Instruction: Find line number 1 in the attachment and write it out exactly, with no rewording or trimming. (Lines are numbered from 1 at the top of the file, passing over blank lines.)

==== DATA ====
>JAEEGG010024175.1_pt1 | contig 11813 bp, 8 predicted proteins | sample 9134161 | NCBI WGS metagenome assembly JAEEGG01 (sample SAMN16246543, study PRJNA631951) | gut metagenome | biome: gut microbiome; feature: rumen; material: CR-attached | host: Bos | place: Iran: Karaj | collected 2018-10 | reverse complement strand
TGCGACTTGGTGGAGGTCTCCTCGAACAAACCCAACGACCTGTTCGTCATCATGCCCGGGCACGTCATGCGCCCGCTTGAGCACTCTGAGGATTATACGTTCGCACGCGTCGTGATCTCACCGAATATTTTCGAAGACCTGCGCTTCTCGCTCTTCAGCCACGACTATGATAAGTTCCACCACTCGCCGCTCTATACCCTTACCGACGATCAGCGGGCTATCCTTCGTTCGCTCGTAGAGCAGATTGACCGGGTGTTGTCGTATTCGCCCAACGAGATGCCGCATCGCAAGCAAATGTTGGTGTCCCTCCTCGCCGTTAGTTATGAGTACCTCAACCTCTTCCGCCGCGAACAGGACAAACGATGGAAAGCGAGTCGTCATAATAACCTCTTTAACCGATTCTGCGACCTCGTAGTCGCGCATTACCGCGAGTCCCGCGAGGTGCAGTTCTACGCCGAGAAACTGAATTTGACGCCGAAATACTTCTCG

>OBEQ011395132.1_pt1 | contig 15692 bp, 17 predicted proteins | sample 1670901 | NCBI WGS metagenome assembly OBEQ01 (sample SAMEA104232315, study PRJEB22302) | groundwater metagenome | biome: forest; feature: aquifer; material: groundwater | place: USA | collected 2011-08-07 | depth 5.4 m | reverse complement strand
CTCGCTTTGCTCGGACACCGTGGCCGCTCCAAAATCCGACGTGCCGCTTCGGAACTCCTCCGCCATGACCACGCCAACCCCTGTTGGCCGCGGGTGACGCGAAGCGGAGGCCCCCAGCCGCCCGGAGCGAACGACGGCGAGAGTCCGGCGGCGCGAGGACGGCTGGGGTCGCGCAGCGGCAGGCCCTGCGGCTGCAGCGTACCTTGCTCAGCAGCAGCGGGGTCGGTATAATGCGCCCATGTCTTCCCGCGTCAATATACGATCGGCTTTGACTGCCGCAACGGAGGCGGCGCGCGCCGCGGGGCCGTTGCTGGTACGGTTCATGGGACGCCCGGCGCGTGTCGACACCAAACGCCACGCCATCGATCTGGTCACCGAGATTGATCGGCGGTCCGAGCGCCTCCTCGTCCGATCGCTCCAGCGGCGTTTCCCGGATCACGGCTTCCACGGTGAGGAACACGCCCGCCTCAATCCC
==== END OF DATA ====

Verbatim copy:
>JAEEGG010024175.1_pt1 | contig 11813 bp, 8 predicted proteins | sample 9134161 | NCBI WGS metagenome assembly JAEEGG01 (sample SAMN16246543, study PRJNA631951) | gut metagenome | biome: gut microbiome; feature: rumen; material: CR-attached | host: Bos | place: Iran: Karaj | collected 2018-10 | reverse complement strand